Charlotte Stephens, Research Correspondent, ME Association.
ME Association Index of Published ME/CFS Research
The Index of Published ME/CFS Research has now been updated to take account of the research that has been published during the month of December 2018.
The Index is a useful way to locate and then read all relevant research on ME/CFS. It’s free to download and comes with an interactive contents table.
This is an A-Z list of all the most important ME/CFS research studies (and selected key documents and articles), listed by subject matter and author, with links to PubMed or to the Journal it was published in.
You can also find the index in the Research section of our website.
ME/CFS research abstracts from studies published in January 2019
1. Ali S, et al. (2019)
Psychological and demographic factors associated with fatigue and social adjustment in young people with severe chronic fatigue syndrome/myalgic encephalomyelitis: a preliminary mixed-methods study
Journal of Behavioural Medicine [Epub ahead of print].
This mixed-methods study investigated factors associated with fatigue, disability and school attendance in young people with severe CFS/ME. Participants’ illness experiences were also explored. Questionnaires were completed at baseline (T1) and approximately 5 months later (T2). There were 51 participants aged between 12 and 25, with a mean age of 18.8 years (SD 3.4).
At T1, participants reported severe fatigue and poor social adjustment. Stronger fear avoidance beliefs at T1 were associated with higher fatigue at T2, and with worse social adjustment at T1 and T2. Female gender was associated with lower work/school attendance at T1 and T2 but not with higher fatigue or worse social adjustment. Having accessed treatment was associated with reporting lower levels of work/school attendance at T1 and T2. Multivariate analyses of key outcomes identified significant associations between stronger fear avoidance beliefs and worse social adjustment at T2, and between female gender and lower work/school attendance at T2.
It was clear from the qualitative data that severe CFS/ME negatively impacted on many aspects of young people’s lives. Fearful beliefs about activity could be targeted using cognitive-behavioural interventions.
2. Chu L, et al. (2019)
Onset patterns and course of myalgic encephalomyelitis/ chronic fatigue syndrome.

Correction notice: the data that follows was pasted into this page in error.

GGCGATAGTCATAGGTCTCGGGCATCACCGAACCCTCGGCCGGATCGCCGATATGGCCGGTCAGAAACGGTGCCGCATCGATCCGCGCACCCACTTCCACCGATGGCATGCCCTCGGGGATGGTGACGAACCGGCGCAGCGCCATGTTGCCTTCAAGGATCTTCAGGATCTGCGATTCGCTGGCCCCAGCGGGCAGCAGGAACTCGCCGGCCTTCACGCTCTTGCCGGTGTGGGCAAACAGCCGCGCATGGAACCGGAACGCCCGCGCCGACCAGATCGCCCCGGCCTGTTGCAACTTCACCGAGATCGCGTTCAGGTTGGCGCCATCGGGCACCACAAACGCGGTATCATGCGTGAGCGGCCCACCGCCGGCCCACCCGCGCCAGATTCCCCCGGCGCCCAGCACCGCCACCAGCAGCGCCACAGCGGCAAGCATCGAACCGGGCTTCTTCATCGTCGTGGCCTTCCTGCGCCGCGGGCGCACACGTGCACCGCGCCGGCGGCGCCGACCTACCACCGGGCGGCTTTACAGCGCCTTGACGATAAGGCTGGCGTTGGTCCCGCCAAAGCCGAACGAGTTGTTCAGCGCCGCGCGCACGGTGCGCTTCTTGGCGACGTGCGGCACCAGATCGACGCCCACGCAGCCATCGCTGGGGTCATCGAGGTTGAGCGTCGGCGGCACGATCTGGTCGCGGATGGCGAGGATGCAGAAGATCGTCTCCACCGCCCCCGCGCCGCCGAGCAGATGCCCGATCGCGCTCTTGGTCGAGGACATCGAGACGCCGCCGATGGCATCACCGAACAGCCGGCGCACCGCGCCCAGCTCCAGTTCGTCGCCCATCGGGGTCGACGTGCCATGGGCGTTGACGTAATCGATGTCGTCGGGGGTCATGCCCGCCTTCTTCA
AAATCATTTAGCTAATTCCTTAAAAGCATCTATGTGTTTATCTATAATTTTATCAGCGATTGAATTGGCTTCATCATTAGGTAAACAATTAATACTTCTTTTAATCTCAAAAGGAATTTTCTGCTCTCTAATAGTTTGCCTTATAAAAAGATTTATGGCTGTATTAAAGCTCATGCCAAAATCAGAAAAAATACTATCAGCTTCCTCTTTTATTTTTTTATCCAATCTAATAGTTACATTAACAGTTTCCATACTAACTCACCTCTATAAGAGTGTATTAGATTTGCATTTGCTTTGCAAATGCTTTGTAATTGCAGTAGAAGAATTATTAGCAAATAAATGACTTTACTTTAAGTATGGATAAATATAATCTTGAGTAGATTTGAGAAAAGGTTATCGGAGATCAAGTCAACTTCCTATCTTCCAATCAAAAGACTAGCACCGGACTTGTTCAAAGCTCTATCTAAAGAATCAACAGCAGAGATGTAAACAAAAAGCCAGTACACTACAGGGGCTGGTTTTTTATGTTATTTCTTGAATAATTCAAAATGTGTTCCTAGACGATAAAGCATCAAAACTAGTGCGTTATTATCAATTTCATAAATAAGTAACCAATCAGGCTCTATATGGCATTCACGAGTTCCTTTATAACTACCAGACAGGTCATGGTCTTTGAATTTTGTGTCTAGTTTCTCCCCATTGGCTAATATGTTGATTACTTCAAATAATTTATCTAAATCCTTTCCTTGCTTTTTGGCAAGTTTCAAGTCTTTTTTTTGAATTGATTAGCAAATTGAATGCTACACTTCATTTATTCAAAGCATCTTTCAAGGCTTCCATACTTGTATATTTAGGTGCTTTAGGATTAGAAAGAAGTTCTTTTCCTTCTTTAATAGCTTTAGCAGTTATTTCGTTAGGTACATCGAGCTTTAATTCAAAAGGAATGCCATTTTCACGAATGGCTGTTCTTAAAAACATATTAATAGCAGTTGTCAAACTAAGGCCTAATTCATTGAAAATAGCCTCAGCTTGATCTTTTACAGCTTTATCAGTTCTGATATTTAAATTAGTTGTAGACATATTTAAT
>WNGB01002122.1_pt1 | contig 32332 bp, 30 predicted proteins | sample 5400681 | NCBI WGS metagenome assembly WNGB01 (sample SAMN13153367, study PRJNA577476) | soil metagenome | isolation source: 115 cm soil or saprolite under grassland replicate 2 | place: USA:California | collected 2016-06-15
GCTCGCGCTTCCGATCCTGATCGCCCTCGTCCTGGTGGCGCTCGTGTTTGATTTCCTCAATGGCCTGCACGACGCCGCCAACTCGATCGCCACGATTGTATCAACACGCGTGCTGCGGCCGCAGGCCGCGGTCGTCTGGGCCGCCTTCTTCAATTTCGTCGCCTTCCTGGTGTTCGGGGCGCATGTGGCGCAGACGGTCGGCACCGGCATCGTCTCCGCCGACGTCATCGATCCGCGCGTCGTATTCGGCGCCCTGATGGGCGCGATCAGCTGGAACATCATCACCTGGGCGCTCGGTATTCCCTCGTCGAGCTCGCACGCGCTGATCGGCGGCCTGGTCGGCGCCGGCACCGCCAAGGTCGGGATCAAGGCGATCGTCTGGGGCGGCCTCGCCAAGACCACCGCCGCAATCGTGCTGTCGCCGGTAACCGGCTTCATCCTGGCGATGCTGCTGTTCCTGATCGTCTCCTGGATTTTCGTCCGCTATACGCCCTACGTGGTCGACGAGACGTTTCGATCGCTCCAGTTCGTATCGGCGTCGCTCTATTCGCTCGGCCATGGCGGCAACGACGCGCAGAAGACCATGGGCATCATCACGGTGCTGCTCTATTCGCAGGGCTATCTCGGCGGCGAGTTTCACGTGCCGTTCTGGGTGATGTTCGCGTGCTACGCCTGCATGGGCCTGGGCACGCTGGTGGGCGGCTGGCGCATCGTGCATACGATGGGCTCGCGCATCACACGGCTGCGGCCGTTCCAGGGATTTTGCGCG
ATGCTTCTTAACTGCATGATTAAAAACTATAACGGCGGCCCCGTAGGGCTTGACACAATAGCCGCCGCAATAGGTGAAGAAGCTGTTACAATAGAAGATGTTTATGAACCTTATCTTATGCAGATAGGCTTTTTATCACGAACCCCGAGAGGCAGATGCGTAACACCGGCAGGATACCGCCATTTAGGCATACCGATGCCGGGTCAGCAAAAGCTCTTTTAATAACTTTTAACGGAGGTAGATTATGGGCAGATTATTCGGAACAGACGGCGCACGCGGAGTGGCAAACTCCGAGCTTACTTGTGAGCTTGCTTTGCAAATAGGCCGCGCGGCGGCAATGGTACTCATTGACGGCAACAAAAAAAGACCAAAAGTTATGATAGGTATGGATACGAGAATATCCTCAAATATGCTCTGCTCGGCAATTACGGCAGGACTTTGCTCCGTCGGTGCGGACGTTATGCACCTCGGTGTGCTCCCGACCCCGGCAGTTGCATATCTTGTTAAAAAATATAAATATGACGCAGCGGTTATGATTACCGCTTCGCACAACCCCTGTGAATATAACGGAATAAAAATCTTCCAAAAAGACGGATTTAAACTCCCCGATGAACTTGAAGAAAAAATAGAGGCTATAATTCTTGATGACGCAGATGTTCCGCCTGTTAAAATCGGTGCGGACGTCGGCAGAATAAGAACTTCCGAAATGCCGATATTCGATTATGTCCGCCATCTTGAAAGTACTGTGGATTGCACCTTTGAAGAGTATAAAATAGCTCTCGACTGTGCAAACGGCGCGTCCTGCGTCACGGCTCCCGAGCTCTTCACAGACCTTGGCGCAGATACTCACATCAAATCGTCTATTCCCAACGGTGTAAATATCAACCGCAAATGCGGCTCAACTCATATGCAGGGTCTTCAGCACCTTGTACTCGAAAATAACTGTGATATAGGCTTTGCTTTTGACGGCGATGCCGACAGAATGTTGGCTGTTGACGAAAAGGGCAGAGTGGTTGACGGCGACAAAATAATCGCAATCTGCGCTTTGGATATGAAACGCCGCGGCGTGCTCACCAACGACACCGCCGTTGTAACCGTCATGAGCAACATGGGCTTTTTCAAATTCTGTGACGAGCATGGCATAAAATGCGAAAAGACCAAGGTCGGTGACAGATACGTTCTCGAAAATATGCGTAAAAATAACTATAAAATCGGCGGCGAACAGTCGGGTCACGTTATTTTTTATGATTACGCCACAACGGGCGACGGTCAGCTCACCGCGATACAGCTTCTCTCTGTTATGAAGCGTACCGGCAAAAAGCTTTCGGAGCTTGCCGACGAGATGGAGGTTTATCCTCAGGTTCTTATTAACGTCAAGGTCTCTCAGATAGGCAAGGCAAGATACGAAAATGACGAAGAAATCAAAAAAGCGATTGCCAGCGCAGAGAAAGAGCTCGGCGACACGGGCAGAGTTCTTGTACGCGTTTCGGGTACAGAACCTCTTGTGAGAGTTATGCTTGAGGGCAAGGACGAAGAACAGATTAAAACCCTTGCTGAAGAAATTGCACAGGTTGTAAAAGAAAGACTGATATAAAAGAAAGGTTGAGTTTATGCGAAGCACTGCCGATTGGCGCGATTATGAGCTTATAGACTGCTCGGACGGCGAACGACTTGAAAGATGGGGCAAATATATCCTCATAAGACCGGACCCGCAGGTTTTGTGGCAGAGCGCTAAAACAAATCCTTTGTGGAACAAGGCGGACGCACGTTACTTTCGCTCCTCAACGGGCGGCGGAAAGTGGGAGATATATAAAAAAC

Frontiers in Paediatrics [Provisionally accepted]
ME Association Research Summary Available.
Background: Epidemiologic studies of myalgic encephalomyelitis/ chronic fatigue syndrome (ME/CFS) have examined different aspects of this disease separately but few have explored them together.
Objective: Describe ME/CFS onset and course in one United States-based cohort.
Methods: 150 subjects fitting Fukuda 1994 CFS criteria completed a detailed survey concerning the initial and subsequent stages of their illness. Descriptive statistics, graphs, and tables were used to illustrate prevalence and patterns of characteristics.
Results: The most common peri-onset events reported by subjects were infection-related episodes (64%), stressful incidents (39%), and exposure to environmental toxins (20%). For 38% of subjects, more than 6 months elapsed from experiencing any initial symptom to developing the set of symptoms comprising their ME/CFS. Over time, the 12 most common symptoms persisted but declined in prevalence, with fatigue, unrefreshing sleep, exertion-related sickness, and flu-like symptoms declining the most (by 20%-25%). Conversely, cognitive symptoms changed the least in prevalence, rising in symptom ranking. Pregnancy, menopause, and menstrual cycles exacerbated many women’s symptoms. Fatigue-related function was not associated with duration of illness or age; during the worst periods of their illness, 48% of subjects could not engage in any productive activity. At the time of survey, 47% were unable to work and only 4% felt their condition was improving steadily with the majority (59%) describing a fluctuating course. Ninety-seven percent suffered from at least one other illness: anxiety (48%), depression (43%), fibromyalgia (39%), irritable bowel syndrome (38%), and migraine headaches (37%) were the most diagnosed conditions. Thirteen percent came from families where at least one other first-degree relative was also afflicted, rising to 27% when chronic fatigue of unclear etiology was included.
Conclusions: This paper offers a broad epidemiologic overview of one ME/CFS cohort in the United States. While most of our findings are consistent with prior studies, we highlight underexamined aspects of this condition (e.g. the evolution of symptoms) and propose new interpretations of findings. Studying these aspects can offer insight and solutions to the diagnosis, etiology, pathophysiology, and treatment of this condition.
3. Geraghty KJ and Adeniji C (2019)
The importance of accurate diagnosis of Myalgic Encephalomyelitis in children and adolescents: a commentary.